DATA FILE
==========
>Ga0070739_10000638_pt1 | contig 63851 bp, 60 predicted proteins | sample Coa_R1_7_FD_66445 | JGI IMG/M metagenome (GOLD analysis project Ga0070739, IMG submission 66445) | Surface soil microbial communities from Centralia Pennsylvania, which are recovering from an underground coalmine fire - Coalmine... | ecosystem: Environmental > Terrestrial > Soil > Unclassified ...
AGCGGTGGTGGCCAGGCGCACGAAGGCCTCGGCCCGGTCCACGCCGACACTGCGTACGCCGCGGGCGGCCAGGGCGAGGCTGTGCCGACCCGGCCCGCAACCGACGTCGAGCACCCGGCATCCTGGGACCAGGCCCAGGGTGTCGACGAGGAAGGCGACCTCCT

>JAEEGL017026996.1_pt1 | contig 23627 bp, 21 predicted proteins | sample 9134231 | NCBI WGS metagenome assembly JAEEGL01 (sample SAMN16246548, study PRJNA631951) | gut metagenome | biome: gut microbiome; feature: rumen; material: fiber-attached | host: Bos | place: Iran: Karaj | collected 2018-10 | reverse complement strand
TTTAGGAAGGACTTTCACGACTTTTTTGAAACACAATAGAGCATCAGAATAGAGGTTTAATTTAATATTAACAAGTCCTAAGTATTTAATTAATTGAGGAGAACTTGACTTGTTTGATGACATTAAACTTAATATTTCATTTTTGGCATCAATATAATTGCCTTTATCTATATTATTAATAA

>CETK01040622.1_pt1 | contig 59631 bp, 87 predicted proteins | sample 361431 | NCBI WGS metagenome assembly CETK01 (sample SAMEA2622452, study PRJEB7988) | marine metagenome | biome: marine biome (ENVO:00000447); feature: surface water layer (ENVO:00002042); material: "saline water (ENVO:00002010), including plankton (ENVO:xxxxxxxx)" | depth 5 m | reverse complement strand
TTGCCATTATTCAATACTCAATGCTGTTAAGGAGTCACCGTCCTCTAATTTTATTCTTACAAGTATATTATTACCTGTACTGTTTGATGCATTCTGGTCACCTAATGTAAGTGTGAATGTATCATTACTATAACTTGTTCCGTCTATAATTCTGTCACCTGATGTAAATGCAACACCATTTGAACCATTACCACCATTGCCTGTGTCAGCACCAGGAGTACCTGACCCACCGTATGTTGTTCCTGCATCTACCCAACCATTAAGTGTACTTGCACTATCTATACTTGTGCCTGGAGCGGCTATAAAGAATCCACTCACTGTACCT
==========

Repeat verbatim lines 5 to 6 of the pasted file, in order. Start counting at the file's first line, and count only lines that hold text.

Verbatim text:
>CETK01040622.1_pt1 | contig 59631 bp, 87 predicted proteins | sample 361431 | NCBI WGS metagenome assembly CETK01 (sample SAMEA2622452, study PRJEB7988) | marine metagenome | biome: marine biome (ENVO:00000447); feature: surface water layer (ENVO:00002042); material: "saline water (ENVO:00002010), including plankton (ENVO:xxxxxxxx)" | depth 5 m | reverse complement strand
TTGCCATTATTCAATACTCAATGCTGTTAAGGAGTCACCGTCCTCTAATTTTATTCTTACAAGTATATTATTACCTGTACTGTTTGATGCATTCTGGTCACCTAATGTAAGTGTGAATGTATCATTACTATAACTTGTTCCGTCTATAATTCTGTCACCTGATGTAAATGCAACACCATTTGAACCATTACCACCATTGCCTGTGTCAGCACCAGGAGTACCTGACCCACCGTATGTTGTTCCTGCATCTACCCAACCATTAAGTGTACTTGCACTATCTATACTTGTGCCTGGAGCGGCTATAAAGAATCCACTCACTGTACCT